As I have stated in earlier posts, many of our costs for health care are the result of an unholy alliance between insurers and health care/hospital provider systems, many of them “NON-PROFIT,” in which these hospitals charge as much as 550 percent more than Medicare is reimbursed for the same services. Then the insurers and the health care corporations negotiate a discount well below that. Even if the discount is perhaps about 50 percent of the original outrageous charge, it is still crazy to pay any provider system THAT MUCH more than a standard Medicare reimbursement. Yes, many Medicare providers complain that Medicare reimbursements do not cover the cost of care provided to those patients, so they need to make it up in the private market with better commercial reimbursements, but 275 percent above Medicare reimbursement is INSANE. For more details on this situation, see one of my earlier blog posts.
I have outlined our present situation because I believe that many people look at these shenanigans and think the only way out is to have a single payer system in which everyone gets medical care “for free,” and there is no profit whatsoever involved, as opposed to all of this insurance and provider nonsense. The trouble is that it’s not free. That health care will be paid for by everyone with an income that is enough to pay taxes on.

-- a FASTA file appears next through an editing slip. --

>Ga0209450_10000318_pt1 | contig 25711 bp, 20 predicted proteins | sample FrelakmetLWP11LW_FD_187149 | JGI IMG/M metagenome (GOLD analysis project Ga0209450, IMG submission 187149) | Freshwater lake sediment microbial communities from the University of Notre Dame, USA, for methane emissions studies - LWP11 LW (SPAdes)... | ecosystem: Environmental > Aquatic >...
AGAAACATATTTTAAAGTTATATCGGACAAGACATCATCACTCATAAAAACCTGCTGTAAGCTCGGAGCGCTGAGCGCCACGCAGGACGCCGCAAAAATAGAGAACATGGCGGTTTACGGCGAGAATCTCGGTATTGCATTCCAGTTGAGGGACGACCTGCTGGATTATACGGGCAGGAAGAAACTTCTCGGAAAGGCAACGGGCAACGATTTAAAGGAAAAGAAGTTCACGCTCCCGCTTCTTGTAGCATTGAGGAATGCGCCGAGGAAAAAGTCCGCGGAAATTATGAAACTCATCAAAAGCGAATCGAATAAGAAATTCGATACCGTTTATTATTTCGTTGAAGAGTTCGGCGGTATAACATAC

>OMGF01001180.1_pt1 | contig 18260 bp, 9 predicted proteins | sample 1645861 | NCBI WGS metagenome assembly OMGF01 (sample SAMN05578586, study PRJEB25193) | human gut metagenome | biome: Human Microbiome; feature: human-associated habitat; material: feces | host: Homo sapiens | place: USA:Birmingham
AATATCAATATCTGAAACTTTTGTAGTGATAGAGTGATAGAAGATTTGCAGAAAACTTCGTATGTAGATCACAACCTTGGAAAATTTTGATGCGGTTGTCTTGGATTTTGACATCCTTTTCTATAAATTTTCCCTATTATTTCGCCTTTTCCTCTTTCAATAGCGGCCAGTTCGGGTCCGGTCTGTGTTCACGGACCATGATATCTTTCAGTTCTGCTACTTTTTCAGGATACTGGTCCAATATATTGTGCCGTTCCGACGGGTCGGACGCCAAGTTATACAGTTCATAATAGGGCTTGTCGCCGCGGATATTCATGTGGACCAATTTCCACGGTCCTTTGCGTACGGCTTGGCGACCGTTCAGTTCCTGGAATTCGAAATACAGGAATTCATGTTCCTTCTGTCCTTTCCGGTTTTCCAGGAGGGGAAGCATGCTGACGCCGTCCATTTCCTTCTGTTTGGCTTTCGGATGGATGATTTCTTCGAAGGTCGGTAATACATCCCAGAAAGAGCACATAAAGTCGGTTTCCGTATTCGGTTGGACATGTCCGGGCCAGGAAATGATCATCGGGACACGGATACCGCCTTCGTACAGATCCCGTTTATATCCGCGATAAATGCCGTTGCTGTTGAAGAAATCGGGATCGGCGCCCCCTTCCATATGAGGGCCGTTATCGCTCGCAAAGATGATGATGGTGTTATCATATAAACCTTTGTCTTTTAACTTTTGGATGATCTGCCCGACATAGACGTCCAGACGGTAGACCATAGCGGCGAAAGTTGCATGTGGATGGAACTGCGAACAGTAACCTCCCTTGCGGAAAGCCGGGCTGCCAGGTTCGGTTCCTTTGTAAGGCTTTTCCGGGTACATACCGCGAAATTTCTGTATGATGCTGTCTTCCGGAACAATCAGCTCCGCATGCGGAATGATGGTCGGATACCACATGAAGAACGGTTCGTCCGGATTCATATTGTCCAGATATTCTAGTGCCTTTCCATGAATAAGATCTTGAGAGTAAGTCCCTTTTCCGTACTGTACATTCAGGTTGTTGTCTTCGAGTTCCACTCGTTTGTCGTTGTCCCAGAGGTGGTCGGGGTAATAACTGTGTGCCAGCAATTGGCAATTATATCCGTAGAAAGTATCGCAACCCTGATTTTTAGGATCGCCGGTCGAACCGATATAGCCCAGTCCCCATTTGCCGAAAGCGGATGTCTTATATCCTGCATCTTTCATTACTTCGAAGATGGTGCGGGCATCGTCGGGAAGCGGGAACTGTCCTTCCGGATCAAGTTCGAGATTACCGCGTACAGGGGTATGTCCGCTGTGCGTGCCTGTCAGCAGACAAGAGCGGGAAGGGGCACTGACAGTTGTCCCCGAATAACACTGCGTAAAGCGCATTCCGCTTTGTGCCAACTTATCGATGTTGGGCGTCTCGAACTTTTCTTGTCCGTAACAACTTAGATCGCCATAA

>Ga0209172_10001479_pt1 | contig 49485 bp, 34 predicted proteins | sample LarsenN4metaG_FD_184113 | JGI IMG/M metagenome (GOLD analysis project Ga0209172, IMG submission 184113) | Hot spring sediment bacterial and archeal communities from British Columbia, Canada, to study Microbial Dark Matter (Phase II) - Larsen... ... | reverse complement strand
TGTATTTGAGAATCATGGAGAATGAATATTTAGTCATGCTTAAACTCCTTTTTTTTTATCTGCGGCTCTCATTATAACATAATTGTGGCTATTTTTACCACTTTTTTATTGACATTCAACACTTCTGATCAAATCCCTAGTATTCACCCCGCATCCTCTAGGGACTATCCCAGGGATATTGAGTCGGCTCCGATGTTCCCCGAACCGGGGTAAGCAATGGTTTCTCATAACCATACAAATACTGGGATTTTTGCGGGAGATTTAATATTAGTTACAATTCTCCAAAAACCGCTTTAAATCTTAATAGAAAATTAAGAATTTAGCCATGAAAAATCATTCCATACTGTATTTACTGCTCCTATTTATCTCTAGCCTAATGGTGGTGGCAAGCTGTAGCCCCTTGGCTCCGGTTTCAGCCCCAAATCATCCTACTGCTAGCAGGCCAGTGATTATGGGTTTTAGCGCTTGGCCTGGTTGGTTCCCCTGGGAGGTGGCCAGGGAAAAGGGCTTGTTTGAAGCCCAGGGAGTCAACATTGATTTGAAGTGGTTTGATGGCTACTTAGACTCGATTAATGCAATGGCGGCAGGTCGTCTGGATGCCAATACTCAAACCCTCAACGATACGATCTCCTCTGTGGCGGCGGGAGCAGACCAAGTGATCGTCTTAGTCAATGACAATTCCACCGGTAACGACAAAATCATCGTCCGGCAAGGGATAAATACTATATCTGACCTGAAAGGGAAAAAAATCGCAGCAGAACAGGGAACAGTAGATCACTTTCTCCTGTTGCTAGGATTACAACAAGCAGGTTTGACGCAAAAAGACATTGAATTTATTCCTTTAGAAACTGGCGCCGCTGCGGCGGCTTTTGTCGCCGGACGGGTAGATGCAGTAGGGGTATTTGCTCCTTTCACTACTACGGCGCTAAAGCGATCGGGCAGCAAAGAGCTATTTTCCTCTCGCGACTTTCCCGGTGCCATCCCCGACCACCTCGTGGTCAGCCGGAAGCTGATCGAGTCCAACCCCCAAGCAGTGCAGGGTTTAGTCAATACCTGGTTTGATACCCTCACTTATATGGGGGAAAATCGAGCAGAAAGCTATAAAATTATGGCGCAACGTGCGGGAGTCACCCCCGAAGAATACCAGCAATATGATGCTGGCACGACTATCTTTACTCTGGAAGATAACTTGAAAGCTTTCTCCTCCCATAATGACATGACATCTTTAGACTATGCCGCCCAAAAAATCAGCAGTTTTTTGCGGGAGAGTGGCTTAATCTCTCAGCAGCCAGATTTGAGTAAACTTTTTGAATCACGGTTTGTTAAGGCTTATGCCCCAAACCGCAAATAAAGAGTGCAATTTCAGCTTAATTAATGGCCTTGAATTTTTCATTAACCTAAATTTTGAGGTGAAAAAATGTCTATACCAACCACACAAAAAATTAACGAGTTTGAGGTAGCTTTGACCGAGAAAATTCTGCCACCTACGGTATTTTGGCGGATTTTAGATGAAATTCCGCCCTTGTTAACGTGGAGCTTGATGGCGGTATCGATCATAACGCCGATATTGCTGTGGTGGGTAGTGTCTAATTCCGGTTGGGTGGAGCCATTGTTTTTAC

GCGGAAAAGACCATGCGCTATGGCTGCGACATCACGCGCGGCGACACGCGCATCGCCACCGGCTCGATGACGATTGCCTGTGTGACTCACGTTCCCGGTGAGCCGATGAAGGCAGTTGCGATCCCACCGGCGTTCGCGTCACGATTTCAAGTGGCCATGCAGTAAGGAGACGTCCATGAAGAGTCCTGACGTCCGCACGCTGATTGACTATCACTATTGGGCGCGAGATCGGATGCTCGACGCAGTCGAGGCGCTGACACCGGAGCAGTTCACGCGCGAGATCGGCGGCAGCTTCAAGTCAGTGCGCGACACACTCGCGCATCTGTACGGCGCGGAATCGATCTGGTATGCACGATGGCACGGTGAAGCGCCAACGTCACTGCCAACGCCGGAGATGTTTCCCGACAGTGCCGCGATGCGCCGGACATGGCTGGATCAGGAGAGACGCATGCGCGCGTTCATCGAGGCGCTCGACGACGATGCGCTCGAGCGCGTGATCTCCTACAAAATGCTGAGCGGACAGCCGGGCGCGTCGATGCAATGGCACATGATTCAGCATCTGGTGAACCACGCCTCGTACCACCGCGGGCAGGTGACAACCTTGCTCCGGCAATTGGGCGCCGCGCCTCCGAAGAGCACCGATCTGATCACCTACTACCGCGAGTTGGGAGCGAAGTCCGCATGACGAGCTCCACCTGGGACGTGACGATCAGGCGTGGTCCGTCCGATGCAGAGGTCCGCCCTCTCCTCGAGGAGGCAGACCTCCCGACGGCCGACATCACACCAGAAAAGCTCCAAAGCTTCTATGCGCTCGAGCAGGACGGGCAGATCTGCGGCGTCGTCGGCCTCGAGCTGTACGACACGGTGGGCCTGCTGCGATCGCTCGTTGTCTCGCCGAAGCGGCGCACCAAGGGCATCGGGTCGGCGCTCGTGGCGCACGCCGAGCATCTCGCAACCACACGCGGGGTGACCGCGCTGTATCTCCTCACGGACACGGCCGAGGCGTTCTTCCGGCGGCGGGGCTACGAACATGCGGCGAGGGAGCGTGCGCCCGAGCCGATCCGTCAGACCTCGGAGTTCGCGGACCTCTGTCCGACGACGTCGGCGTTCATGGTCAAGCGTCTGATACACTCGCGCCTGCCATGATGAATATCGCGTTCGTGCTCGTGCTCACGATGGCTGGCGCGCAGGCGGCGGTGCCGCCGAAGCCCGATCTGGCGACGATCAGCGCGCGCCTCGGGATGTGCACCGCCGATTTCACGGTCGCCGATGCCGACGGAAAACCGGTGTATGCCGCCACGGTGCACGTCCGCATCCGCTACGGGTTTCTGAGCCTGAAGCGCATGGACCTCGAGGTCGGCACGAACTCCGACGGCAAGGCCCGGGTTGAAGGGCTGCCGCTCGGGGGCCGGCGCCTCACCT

Here lies the rub, many of the health care systems touted as providing free and equal access for everyone, are incapable of fulfilling those promises. Is it moral to make promises to a population that cannot be kept?
To avoid overwhelming you with scores of examples of single payer government coverage falling far short of its noble goals, I will give you just one today. More will follow in other posts.
When people say the reason for single payer health care being the “moral” thing to do is because no one should go without care because of a lack of money, what happens if the lack of money is coming from inadequate funding from the government that sponsors that health care system?
According to a January 2016 article in Investors Business Daily, “Britain’s Health Care: So Bad Doctors Don’t Even Want to Practice There,” doctors were threatening to go on strike a week from that article’s publication. The article cited poor pay and working conditions as the reasons for the threatened strike. When there is a single payer health system, doctors and nurses are treated as slaves of that system. Is enslaving doctors, nurses, and other health care workers moral? We wouldn’t do it to anyone else, so why are doctors and other providers the exception?